>K is for the Knowledge of God: Our Life Depends On It

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K

Is
For the
Knowledge
Of God:

A Sinner’s
Lenten
Alphabet
Continues

In Father Stephen Freeman’s blog post from October 13, 2009, “The Knowledge of God,” he says that knowledge of God requires purity of heart, and should be accompanied by ascetic struggle. How does he suggest we pursue this knowledge? I highly recommend his entire post, but here’s his final paragraph (spoiler alert!):

“Study. Pray. Fast. Give alms. Forgive your enemies. Repent of your sins. Cry out to God for mercy. He is a ‘good God and loves mankind.’ He will not leave us in the dark nor ignore the cry of our hearts. ‘This is eternal life,’ Christ says, ‘To know Thee, the only true God, and Jesus Christ whom Thou hast sent.’ Thus we pursue knowledge – true knowledge in the way and in the manner given to us as though our life depended on it. It does.”

This coming Sunday, the second Sunday of Great Lent, is dedicated to Saint Gregory Palamas (1296-1359), Archbishop of Thessaloniki. Rev. Dr. Frank Marangos, Dean and Protopresbyter of Holy Trinity Greek Orthodox Cathedral in New York City, leads a “Forum on Orthodox Spirituality.” From a summary of one of those forums:


“Saint Gregory took Christian thought (Gospel) and tied it to Greek Philosophy, uniting the divine (uncreated) with the created. In the 14th century, the main theological question was ‘How can we know God?’ ‘By mind or by experience’? St. Thomas Aquinas’s theology favored a scholastic approach centering on knowing God based on intellect. Barlaam of Calabria’s theology was that one can only know God mystically. St. Gregory found a middle ground. Schooled in the Jesus prayer, a meditative prayer (hesychasia), and inspired by the writings of the Three Hierarchs, St. Gregory was led to say that one can know God by experience.”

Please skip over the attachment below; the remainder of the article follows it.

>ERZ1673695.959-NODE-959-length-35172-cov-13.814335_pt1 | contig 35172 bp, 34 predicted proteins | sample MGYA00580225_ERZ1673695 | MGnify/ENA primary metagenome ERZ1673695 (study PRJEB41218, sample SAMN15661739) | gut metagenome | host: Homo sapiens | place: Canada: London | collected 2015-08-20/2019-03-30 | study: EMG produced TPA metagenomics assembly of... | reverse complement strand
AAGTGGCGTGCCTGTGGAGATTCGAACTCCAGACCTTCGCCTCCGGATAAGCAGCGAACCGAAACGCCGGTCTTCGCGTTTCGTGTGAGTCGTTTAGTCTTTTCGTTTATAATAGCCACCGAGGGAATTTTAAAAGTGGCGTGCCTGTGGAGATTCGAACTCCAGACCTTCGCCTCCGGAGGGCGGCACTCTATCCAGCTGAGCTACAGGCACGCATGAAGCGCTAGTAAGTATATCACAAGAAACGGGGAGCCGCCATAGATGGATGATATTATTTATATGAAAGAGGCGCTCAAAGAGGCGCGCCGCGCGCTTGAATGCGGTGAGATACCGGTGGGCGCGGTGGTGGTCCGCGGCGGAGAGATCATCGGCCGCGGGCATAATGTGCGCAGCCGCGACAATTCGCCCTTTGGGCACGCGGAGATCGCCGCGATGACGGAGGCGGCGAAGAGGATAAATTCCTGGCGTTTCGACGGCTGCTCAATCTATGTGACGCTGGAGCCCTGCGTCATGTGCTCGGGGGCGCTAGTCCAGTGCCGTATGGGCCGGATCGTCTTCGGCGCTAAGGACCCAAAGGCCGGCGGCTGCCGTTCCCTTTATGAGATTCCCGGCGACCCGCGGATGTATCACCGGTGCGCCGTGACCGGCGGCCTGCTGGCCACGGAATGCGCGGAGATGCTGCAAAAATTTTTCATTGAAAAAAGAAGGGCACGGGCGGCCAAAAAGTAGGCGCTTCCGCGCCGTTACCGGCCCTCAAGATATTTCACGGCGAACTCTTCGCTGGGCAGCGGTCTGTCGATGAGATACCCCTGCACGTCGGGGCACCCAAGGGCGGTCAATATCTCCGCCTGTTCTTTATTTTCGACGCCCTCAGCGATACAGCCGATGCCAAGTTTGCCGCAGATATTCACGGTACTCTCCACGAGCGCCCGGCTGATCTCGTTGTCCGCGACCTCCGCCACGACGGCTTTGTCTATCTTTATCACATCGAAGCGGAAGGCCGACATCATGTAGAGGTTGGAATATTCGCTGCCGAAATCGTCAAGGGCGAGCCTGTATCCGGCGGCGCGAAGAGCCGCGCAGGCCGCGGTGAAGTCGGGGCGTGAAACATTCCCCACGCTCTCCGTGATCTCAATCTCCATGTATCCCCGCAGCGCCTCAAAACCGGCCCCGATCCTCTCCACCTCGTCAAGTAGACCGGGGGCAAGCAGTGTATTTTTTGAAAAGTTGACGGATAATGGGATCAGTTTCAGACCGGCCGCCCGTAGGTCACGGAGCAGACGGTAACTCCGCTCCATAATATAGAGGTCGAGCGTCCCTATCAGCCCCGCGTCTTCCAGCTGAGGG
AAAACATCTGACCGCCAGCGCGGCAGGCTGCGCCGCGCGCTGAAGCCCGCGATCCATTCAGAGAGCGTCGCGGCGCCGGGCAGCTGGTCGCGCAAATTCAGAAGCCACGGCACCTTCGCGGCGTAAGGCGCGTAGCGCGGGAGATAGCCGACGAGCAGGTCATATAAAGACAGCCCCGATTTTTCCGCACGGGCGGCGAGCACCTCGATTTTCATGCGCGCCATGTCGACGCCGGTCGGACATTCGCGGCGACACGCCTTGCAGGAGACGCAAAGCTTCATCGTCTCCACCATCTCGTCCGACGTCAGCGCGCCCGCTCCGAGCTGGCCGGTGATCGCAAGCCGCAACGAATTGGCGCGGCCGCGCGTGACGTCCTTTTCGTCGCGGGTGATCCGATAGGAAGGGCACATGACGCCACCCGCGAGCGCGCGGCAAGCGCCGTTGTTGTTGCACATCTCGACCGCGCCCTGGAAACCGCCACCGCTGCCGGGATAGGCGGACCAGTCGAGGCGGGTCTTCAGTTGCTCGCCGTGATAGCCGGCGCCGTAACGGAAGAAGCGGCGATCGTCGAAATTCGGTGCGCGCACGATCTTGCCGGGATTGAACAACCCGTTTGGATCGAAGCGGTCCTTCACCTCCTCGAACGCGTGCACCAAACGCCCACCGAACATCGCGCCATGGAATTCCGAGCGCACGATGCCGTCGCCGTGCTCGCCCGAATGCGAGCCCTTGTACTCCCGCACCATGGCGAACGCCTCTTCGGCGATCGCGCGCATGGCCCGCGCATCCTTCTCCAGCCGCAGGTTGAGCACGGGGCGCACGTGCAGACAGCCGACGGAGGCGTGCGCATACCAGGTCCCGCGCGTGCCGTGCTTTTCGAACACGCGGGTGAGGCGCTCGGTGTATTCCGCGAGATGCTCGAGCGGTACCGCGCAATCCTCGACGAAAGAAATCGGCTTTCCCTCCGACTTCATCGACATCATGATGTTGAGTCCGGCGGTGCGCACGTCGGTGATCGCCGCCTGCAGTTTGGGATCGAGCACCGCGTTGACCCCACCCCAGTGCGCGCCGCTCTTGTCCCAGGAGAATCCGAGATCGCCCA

“P.S.” . . . Leaving our topic of “Knowledge of God,” I found this brief summary of the themes of the Sundays of Great Lent to be very helpful, so I’m sharing it here:

1. Sunday of Orthodoxy: Who is Jesus? The TheoAnthropous, God-Man. God enters creation.
2. St. Gregory Palamas: Why did Jesus come? To heal mankind’s separation from God.
3. Veneration of the Holy Cross: What did he do? He descended to sacrifice Himself and die on the cross in order to release us from the bondage of sin and through His Resurrection re-open the “gates of Paradise” for humankind.
4. St. John Climacus: What does this mean? Mankind can now ascend to heaven.
5. St. Mary of Egypt: What does this mean to me? Personal self sacrifice; submitting oneself to do God’s will, so the gates of heaven open for you.

Two themes on Sundays during Great Lent:

The first, or earlier theme develops between the 4th and 6th centuries and centers on the return of Adam and Eve to the Garden of Eden. The second, or later theme which developed in the 12th and 13th centuries centers on the return of icons to the Church.

The return of icons into the worship life of the Church occurred after the end of the iconoclastic controversy in 843 A.D. Further, we, humans, are living icons as we are created in the image and likeness of God (this also includes free will; the choice to accept or to reject God). The return of the icons mirrors our own return to the Garden of Eden.

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